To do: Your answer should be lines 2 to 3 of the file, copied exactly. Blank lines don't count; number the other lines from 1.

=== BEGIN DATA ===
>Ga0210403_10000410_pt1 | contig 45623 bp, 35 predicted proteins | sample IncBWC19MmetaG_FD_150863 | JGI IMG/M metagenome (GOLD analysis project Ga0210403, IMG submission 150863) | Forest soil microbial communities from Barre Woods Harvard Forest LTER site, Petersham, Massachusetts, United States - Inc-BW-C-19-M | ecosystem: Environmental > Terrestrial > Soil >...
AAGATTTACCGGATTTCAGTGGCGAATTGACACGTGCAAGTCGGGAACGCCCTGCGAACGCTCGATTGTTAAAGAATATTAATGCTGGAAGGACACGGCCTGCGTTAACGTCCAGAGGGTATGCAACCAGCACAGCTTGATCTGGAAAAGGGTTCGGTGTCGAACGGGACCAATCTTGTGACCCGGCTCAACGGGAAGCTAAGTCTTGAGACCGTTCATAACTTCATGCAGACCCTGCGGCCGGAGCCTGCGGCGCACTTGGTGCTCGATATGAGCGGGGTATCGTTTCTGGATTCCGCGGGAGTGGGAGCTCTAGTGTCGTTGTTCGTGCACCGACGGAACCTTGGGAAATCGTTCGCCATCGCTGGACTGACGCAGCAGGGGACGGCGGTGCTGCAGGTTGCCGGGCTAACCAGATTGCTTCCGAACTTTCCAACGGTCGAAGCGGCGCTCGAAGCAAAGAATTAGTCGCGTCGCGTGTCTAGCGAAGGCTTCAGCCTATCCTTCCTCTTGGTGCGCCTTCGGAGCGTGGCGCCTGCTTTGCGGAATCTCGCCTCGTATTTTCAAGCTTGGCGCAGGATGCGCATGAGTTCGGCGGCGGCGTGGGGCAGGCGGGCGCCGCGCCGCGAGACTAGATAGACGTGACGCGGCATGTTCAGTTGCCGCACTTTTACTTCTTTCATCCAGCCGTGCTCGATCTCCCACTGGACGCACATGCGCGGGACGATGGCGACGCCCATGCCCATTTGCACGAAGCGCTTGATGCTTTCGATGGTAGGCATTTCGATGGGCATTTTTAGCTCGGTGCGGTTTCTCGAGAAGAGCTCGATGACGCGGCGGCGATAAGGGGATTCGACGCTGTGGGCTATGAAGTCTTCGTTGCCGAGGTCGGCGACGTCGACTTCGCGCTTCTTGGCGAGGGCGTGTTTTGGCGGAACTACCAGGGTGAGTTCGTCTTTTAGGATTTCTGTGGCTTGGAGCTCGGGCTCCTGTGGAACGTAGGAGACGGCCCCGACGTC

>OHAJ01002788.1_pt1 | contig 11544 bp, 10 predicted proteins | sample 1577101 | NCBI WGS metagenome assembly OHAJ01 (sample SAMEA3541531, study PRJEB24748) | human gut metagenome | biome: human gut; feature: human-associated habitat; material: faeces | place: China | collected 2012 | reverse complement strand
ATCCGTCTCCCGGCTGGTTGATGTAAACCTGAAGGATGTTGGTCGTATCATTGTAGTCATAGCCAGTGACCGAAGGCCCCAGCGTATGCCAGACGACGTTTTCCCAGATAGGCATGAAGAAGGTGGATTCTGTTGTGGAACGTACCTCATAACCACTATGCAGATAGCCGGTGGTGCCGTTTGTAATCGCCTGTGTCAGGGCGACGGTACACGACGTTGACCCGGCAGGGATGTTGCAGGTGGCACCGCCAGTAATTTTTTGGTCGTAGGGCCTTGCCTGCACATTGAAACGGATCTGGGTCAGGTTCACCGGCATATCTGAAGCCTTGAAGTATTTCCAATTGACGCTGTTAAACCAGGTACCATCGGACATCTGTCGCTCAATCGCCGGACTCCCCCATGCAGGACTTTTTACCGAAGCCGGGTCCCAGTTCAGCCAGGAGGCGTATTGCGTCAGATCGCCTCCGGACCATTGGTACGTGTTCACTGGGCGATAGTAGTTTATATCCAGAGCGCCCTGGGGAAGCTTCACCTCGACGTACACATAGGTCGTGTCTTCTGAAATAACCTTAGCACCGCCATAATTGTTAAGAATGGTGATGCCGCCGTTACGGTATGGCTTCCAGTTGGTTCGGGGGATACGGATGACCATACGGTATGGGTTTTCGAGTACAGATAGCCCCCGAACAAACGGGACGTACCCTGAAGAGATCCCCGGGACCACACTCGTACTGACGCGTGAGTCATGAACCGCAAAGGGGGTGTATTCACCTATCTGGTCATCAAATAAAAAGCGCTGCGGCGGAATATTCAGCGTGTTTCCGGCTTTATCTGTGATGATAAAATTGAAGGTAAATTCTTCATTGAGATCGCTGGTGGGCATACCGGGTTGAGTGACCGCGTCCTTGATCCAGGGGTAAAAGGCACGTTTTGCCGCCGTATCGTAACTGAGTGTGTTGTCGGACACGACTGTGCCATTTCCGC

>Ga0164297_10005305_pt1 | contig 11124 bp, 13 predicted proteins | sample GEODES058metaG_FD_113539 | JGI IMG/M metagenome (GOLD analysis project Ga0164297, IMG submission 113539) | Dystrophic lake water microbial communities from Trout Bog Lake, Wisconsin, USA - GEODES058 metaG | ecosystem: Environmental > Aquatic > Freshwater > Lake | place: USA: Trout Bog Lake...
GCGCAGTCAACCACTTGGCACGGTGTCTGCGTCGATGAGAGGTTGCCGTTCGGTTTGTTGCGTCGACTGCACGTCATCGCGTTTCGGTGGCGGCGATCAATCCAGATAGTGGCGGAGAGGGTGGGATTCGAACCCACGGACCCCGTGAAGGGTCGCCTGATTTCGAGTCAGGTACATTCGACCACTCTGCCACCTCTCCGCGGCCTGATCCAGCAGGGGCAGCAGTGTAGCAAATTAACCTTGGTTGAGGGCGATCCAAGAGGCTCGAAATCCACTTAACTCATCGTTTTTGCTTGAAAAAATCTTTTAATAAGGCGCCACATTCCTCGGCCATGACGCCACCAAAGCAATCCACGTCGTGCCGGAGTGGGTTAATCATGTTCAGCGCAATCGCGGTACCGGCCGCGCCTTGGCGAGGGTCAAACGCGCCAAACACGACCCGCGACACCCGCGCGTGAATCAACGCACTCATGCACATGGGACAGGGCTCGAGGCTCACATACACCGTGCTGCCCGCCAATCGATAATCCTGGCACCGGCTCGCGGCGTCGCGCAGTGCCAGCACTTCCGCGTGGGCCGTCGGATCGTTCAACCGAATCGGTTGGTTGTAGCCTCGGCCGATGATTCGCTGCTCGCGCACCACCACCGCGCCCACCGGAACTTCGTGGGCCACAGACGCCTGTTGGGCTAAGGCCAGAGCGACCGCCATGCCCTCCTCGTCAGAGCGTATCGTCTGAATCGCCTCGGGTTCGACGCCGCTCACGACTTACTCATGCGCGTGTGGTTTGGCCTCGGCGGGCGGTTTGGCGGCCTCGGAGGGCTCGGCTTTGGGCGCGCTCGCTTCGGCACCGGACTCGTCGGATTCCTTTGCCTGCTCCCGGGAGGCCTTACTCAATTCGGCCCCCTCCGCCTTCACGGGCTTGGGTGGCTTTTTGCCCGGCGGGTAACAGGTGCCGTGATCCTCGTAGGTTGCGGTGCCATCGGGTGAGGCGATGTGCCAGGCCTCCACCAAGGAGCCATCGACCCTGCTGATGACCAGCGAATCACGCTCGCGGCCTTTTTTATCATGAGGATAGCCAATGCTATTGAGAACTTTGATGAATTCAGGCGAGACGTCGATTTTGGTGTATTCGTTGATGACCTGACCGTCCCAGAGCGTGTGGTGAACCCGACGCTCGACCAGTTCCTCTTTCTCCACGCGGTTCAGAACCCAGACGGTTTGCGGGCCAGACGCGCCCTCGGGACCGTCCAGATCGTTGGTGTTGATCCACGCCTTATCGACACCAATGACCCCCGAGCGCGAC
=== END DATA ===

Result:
AAGATTTACCGGATTTCAGTGGCGAATTGACACGTGCAAGTCGGGAACGCCCTGCGAACGCTCGATTGTTAAAGAATATTAATGCTGGAAGGACACGGCCTGCGTTAACGTCCAGAGGGTATGCAACCAGCACAGCTTGATCTGGAAAAGGGTTCGGTGTCGAACGGGACCAATCTTGTGACCCGGCTCAACGGGAAGCTAAGTCTTGAGACCGTTCATAACTTCATGCAGACCCTGCGGCCGGAGCCTGCGGCGCACTTGGTGCTCGATATGAGCGGGGTATCGTTTCTGGATTCCGCGGGAGTGGGAGCTCTAGTGTCGTTGTTCGTGCACCGACGGAACCTTGGGAAATCGTTCGCCATCGCTGGACTGACGCAGCAGGGGACGGCGGTGCTGCAGGTTGCCGGGCTAACCAGATTGCTTCCGAACTTTCCAACGGTCGAAGCGGCGCTCGAAGCAAAGAATTAGTCGCGTCGCGTGTCTAGCGAAGGCTTCAGCCTATCCTTCCTCTTGGTGCGCCTTCGGAGCGTGGCGCCTGCTTTGCGGAATCTCGCCTCGTATTTTCAAGCTTGGCGCAGGATGCGCATGAGTTCGGCGGCGGCGTGGGGCAGGCGGGCGCCGCGCCGCGAGACTAGATAGACGTGACGCGGCATGTTCAGTTGCCGCACTTTTACTTCTTTCATCCAGCCGTGCTCGATCTCCCACTGGACGCACATGCGCGGGACGATGGCGACGCCCATGCCCATTTGCACGAAGCGCTTGATGCTTTCGATGGTAGGCATTTCGATGGGCATTTTTAGCTCGGTGCGGTTTCTCGAGAAGAGCTCGATGACGCGGCGGCGATAAGGGGATTCGACGCTGTGGGCTATGAAGTCTTCGTTGCCGAGGTCGGCGACGTCGACTTCGCGCTTCTTGGCGAGGGCGTGTTTTGGCGGAACTACCAGGGTGAGTTCGTCTTTTAGGATTTCTGTGGCTTGGAGCTCGGGCTCCTGTGGAACGTAGGAGACGGCCCCGACGTC

>OHAJ01002788.1_pt1 | contig 11544 bp, 10 predicted proteins | sample 1577101 | NCBI WGS metagenome assembly OHAJ01 (sample SAMEA3541531, study PRJEB24748) | human gut metagenome | biome: human gut; feature: human-associated habitat; material: faeces | place: China | collected 2012 | reverse complement strand